The Golden Wand of Medicine: A History of the Caduceus Symbol in Medicine

By Walter J. Friedlander | Go to book overview

3
Development of the Structure
of the Caduceus

Having defined the topic, the caduceus, the next step should be a consideration of its origin. However, before doing this, it is important to add a qualification.

Theories about the origin of the caduceus are at best tenuous, even though some authors present their theories with great certainty. This is probably more of a manifestation of the author's personality than of his state of knowledge. One of the things that has contributed to these uncertainties has been the attempt by some authors to ascribe the origin entirely to a process of dispersion. For example, there is a theory that because the Babylonians used a certain ophidian symbol and the Greeks at a later date also used something like this, it must follow that the Greeks copied from the Babylonians.

In contrast to this mode of origin, another possible explanation of why different groups of people have come to use the same symbol or imagery is that there is a commonality among men in the conceptualization of symbols which has been arrived at independently. Regardless of why it occurs, experience certainly demonstrates that it does occur and one of the most widespread symbols that exhibits this commonality is the serpent.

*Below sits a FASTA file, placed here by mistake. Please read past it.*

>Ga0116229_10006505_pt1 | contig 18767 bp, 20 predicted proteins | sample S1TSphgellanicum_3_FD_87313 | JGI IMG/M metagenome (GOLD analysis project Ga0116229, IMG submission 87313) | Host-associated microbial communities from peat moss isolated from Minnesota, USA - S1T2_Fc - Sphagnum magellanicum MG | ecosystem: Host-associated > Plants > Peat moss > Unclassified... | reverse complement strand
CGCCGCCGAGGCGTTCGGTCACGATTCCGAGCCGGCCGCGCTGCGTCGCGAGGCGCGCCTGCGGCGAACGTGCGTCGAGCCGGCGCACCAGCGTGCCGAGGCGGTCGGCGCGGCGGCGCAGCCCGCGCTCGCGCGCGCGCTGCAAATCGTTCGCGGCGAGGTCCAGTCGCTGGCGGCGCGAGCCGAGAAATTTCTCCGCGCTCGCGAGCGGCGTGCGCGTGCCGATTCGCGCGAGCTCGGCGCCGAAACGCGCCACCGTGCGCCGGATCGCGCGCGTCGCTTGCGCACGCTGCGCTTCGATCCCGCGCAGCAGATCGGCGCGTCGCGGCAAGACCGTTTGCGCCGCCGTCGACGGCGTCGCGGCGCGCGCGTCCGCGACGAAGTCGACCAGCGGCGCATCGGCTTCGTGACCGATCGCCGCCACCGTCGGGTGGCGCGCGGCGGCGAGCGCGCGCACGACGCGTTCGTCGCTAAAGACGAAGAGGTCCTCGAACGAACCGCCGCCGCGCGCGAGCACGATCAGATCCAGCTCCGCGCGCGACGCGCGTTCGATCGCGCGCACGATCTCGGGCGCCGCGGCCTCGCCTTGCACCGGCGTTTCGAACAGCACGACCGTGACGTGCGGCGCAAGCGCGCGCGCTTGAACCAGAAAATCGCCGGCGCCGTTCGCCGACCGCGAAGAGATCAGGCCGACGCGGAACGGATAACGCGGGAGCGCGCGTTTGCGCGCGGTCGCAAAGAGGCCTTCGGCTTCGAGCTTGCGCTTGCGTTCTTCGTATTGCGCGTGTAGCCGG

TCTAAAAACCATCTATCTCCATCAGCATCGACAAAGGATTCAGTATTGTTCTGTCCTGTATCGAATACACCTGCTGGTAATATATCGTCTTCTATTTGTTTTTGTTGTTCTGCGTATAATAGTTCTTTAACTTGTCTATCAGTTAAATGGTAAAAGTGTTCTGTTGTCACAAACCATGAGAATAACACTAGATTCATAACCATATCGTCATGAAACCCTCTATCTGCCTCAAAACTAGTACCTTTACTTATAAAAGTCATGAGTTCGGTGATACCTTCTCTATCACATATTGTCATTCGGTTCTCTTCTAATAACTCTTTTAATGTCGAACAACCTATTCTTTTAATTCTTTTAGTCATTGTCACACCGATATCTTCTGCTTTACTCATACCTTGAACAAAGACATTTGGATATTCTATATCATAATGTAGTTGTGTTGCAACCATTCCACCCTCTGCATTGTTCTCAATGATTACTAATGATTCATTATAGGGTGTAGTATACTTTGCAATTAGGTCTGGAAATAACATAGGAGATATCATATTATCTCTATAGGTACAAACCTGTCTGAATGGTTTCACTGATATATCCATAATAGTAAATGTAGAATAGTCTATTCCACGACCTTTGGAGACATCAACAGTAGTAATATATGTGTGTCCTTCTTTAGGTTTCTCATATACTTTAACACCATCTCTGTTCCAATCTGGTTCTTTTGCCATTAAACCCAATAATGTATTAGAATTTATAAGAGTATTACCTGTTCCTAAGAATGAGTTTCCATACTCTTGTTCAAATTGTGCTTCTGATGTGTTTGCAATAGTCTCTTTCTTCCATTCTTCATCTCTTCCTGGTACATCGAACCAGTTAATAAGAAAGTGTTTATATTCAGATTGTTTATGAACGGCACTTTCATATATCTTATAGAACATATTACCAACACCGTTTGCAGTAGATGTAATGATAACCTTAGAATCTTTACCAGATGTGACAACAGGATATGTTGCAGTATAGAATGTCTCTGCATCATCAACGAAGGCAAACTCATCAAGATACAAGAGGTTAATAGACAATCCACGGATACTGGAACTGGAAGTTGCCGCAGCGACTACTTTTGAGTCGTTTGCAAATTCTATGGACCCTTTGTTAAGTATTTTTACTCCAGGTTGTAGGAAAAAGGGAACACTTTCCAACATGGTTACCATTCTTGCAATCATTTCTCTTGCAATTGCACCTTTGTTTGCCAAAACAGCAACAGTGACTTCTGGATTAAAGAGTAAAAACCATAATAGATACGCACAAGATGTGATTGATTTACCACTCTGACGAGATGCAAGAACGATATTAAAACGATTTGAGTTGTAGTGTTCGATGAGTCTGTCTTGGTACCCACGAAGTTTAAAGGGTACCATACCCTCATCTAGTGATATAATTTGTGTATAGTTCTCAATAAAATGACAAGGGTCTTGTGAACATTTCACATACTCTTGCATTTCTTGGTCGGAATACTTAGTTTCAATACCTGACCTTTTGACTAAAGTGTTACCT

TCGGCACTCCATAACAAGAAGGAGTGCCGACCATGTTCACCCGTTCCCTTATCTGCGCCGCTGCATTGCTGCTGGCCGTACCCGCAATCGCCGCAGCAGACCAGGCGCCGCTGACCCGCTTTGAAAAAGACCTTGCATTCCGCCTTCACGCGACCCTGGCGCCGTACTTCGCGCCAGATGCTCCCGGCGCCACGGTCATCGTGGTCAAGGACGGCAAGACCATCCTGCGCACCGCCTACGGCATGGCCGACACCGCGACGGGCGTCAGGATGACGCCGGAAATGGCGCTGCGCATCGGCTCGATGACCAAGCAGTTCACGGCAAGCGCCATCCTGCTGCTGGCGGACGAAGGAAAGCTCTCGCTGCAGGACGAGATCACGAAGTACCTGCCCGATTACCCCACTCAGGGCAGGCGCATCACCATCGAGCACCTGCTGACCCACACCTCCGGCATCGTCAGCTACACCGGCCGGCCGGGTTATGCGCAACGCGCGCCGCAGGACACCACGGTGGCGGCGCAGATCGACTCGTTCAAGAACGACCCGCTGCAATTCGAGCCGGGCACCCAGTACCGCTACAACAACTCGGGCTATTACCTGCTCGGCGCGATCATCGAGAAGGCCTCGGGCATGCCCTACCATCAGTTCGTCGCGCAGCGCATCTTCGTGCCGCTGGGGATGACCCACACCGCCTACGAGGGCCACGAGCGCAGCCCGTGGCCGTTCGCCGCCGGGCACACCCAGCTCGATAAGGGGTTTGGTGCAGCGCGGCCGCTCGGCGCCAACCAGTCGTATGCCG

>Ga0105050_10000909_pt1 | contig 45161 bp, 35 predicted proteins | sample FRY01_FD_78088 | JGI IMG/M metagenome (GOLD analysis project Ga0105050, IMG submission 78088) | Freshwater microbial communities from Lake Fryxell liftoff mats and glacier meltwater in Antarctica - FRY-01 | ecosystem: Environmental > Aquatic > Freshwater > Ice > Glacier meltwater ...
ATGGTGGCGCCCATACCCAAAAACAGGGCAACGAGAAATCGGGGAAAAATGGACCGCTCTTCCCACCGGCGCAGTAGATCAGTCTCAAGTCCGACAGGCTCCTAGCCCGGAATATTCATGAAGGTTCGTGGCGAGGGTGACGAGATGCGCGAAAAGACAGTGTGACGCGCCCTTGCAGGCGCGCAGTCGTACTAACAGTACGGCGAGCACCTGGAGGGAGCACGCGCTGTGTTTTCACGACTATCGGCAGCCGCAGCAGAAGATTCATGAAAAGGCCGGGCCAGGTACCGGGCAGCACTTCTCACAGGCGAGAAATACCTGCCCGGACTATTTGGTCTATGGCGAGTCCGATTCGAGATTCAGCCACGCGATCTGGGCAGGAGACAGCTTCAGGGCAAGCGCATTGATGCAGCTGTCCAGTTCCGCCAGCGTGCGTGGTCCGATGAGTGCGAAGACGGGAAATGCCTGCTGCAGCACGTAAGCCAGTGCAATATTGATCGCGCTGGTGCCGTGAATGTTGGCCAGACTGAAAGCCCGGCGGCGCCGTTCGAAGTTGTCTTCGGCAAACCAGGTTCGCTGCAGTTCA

UBIQUITY OF OPHIOLATRY

Stenn summarized very well the universality of serpent worship:

So great indeed has been the attention . . . [to serpents] that whole cults were dedicated to it and fables and superstitious practices regarding it became a part of the culture of all peoples. The American Indian paid homage to the rattlesnake, the Asiatic to the cobra, the African to the python. The

-13-

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The Golden Wand of Medicine: A History of the Caduceus Symbol in Medicine
Table of contents

Table of contents

  • Recent Titles in Contributions in Medical Studies ii
  • Title Page iii
  • Contents vii
  • Figures ix
  • Foreword xi
  • 1 - Introduction 1
  • Note 3
  • 2 - Definition of the Caduceus 5
  • Notes 12
  • 3 - Development of the Structure of the Caduceus 13
  • Notes 29
  • 4 - Hermes 31
  • Notes 59
  • 5 - Egyptian Hermes 61
  • Notes 81
  • 6 - Caduceus in Medicine: Sixteenth Through Nineteenth Centuries 83
  • 7 - Caduceus as a Printer's Mark 109
  • 8 - U. S. Army's Medical Department Adopts the Caduceus 127
  • Notes 144
  • 9 - Present 145
  • Notes 154
  • 10 - Summary 155
  • Appendix I Persistence of Confusion About Hermes 159
  • Notes 165
  • Appendix II History of the American Medical Association's Official Symbol 167
  • Notes 169
  • Selected Bibliography 171
  • Index 175
  • About the Author 183
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